An aspiring Olympian is set to claim a piece of Ashes history over the next fortnight.
Jasmine Nicholls missed out on her opportunity to compete at last year’s Commonwealth Games due to Covid, with the national race walker now setting her sights on the Paris Olympics next year.
But before then her focus is fully on this summer’s men’s and women’s Ashes when she is set to be part of a breakthrough moment.
Nicholls, who was recently appointed to the groundstaff at Headingley, will join an all-women team that will prepare the pitch for the first Vitality Women’s Ashes T20 at Edgbaston on Saturday, 1 July.
The 27-year-old will work alongside an eight-member team in Birmingham, headed up by Gloucestershire’s Meg Lay, in a first for cricket in this country.
And Nicholls admits to being blown away by the opportunity as she gets ready for a busy couple of weeks in which she will also help prepare the Headingley pitch for the third Investec Men’s Ashes Test.
“I got a message from Meg and I thought, ‘hang on, I’ve only been in the job for a couple of weeks, you want me at the Ashes?’” said Nicholls, who joined Yorkshire ahead of this summer to work alongside new head of grounds Richard Robinson.
“That was very surreal, but it’s so exciting. It’s going to be a busy couple of weeks.
“To experience both the women’s and the men’s Ashes within a couple of weeks, it’s going to be a long couple of weeks but amazing to be a part of and very special.
“To form an all-women’s team for a women’s game, hopefully there will be women and girls who will be watching and can see it’s something they could be doing.”
Meg, who was one the first female grounds person in professional cricket, hopes the initiative will encourage more women to follow in her footsteps.
She added: “The sports turf industry is 98 per cent men; getting women involved isn’t an exercise in box ticking, it is absolutely necessary for women’s sport to continue to thrive.
“I love the job and the industry is incredibly welcoming. Being outside all day, and having world class athletes play on pitches I have prepared is a real buzz. I could never go back to a ‘normal’ job.
“I’ve helped prepare every match wicket at Gloucestershire since the day I started and under the tutelage of Sean Williams, head of sports turf at Gloucestershire, have developed my skills and knowledge immensely.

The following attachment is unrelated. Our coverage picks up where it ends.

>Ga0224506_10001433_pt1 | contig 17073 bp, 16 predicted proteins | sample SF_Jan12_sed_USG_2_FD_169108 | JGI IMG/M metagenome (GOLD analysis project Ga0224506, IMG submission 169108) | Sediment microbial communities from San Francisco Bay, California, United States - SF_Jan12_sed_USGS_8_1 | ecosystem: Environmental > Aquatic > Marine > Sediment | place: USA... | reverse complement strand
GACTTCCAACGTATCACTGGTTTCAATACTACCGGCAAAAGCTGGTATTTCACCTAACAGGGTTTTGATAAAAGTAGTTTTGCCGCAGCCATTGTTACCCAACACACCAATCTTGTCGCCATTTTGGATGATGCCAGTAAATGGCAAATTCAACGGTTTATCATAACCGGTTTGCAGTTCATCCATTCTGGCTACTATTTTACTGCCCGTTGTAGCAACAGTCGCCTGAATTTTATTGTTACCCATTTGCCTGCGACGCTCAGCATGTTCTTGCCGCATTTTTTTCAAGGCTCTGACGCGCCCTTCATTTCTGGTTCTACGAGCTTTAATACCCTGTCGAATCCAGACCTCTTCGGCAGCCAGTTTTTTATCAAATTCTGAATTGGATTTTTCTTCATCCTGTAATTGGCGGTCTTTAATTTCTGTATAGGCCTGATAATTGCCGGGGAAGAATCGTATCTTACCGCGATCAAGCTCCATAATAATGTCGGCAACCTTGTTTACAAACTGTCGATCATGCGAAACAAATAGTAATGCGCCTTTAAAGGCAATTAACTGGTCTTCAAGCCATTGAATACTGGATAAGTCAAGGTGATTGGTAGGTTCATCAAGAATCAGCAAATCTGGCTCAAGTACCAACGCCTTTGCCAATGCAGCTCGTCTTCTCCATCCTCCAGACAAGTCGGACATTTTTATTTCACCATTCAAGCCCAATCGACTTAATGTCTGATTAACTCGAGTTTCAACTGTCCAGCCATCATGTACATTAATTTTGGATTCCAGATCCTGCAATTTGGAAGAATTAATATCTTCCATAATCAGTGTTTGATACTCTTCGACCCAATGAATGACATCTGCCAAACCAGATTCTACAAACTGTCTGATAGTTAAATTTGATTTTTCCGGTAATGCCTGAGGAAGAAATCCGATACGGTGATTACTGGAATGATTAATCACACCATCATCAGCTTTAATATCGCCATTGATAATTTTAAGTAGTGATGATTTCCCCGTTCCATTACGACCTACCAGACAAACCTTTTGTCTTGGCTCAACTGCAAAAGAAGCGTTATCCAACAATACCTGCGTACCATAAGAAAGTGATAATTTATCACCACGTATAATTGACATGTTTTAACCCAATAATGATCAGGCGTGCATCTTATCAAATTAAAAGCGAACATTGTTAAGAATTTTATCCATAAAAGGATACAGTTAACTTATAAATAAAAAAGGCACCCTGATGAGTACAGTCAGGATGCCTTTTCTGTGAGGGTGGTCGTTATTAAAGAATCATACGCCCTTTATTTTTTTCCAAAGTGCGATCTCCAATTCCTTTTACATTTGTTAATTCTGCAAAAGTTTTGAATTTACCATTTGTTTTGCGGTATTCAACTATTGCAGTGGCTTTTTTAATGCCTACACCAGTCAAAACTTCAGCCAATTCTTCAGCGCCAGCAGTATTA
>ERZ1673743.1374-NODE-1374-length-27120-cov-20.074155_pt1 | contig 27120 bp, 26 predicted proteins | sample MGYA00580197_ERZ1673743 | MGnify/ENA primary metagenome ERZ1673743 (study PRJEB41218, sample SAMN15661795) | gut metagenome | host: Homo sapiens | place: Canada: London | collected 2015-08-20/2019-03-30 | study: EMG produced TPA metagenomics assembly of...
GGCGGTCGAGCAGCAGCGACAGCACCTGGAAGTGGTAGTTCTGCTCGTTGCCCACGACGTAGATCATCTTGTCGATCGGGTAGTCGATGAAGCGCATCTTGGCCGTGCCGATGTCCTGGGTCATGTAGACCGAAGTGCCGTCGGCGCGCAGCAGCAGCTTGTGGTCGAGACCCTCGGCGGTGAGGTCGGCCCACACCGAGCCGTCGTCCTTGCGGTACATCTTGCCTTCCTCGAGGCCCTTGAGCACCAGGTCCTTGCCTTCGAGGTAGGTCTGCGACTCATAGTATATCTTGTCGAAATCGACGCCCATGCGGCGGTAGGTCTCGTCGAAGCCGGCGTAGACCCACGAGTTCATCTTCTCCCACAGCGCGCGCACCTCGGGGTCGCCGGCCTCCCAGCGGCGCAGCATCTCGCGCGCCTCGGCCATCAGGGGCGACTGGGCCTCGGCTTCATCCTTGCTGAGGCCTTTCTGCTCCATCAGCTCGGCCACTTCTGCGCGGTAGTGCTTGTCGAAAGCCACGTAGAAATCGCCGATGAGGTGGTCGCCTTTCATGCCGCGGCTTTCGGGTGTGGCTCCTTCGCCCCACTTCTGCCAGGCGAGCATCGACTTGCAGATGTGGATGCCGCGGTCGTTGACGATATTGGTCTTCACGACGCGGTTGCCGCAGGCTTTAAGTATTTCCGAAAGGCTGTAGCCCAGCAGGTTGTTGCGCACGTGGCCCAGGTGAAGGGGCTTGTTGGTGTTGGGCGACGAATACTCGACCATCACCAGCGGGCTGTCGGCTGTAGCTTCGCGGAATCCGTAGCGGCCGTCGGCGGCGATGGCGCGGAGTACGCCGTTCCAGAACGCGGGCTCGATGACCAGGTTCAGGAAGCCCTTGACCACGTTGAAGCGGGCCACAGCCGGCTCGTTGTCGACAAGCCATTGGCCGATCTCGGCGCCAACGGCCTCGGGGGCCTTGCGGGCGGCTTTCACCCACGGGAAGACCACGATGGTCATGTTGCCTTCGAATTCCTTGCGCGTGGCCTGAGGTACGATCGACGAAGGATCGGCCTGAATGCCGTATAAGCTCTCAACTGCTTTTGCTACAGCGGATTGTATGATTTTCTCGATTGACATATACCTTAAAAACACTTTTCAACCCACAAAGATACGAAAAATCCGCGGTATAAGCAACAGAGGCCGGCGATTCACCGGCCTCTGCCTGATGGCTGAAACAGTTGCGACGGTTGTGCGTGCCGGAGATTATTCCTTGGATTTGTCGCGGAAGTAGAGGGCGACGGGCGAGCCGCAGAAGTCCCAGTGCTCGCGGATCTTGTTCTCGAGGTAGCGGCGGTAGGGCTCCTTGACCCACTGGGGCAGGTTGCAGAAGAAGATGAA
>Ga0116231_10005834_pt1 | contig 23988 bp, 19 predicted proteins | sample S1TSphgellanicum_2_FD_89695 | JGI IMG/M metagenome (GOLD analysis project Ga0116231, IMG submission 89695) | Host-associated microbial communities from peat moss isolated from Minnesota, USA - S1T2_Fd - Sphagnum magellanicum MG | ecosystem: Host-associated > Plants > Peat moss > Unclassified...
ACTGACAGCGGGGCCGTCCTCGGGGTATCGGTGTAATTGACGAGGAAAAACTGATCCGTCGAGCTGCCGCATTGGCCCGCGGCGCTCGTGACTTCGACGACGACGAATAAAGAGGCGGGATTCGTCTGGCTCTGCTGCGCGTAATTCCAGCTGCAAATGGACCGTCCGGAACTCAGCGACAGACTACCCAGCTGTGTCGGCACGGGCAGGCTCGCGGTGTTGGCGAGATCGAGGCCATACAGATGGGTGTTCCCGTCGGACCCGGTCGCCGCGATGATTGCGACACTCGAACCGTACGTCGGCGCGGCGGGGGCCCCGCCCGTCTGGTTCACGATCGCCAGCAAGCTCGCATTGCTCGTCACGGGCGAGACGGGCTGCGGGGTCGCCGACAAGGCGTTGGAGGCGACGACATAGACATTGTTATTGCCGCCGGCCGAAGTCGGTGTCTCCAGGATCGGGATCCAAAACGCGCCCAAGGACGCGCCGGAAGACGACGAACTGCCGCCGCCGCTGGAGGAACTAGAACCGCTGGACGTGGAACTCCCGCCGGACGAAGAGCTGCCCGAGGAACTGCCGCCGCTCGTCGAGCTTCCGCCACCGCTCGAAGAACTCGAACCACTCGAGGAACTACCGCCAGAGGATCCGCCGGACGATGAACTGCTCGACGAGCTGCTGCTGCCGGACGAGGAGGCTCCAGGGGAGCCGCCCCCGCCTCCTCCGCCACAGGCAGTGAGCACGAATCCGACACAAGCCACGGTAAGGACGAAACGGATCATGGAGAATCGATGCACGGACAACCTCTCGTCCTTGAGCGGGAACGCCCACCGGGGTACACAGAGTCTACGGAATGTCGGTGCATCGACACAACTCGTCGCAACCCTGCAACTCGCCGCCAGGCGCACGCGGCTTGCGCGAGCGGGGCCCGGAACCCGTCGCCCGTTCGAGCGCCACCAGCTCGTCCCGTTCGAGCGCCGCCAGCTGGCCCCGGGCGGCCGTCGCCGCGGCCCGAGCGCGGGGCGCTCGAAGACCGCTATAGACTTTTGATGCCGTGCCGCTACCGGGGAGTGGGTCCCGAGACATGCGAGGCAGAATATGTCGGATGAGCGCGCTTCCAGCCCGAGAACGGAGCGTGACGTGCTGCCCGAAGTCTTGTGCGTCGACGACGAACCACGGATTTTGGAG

“An Ashes pitch will be the highlight of my career so far. We’ve brought together an experienced, talented team of women ground staff and I’m confident we can put on a wicket deserving of such a great occasion.
“To any women and girls looking for an exciting, rewarding career in grounds management I would say ‘go for it’.”
Leicester-born Nicholls joined Yorkshire from just up the road at Sports Park Weetwood, run by the University of Leeds. Yorkshire’s Second XI play a number of matches there.
That is also where Robinson has come from to replace Andy Fogarty, who stepped down from his long-standing role as head of grounds in March.
“I was one of the managers helping look after the facilities at Weetwood,” Nicholls said.
“During Covid, the buildings would be shut, so I’d be taking Robbo a cup of tea and stuff like that because I only live around the corner.
“We got talking quite a bit during Covid, and he’d be pulling sheets on at night on his own. So I helped out with that. It started off as little bits, but it progressed from there.
“I enjoyed doing that casual-hours stuff in between my day job and training as well. Then, the opportunity came up to join the staff here, and I was like, ‘why not’.
“I’ve absolutely loved it. I’m an outdoors person, so this is almost the perfect job for me.”
Following Nicholls ‘international call up’ – Robinson last month supported a six woman team to prepare the pitch for the community themed T20 double header match, when Yorkshire Vikings took on Derbyshire Falcons followed by the Northern Diamonds against the Southern Vipers, on Sunday, 4 June.
Around her day job, Nicholls is a national race walker who, if all goes well, could be the centre of attention at another major sporting event next summer.
“We had the Commonwealth Games last year, which was a big aim for me. But I had Covid, and it ruled out pretty much the whole of last year,” he said.
So, what about the Olympics in Paris next year?
“I’d like to say ‘yes’ to that. But we’ll see how everything pans out. It’s difficult to know what that discipline would be because things keep changing,” she said.
“They’ve recently introduced a race-walking relay. I think the female does 10km, the male does 10km, the female does another 10 and then the male does another 12 after that. It makes up a similar distance to a marathon.
“The event is definitely changing. We’ll wait to see how it pans out.”
With that in mind, it should be quite easy to spot Nicholls at Edgbaston or Headingley this summer. She will be the one ahead of everyone else if the covers need to come on or off.
The full team on duty at Edgbaston ahead of the July 1 Women’s Ashes T20, will be as follows:
Emily Geach, sports turf volunteer, Boconnoc Cricket Club
Rachel Hunter-Worrall, sports turf operative, Queen Ethelburga’s College
Carlie Lambert, apprentice sports turf operative, Worcestershire CCC
Meg Lay, sports turf operative, Gloucestershire CCC.
Jasmine Nicholls, sports turf operative, Yorkshire CCC
Elizabeth Parker, match day ground-staff, Essex CCC
Zoe Parker, match day ground-staff, Hampshire CCC
Tara Sandford, sports turf operative, Arsenal Football Club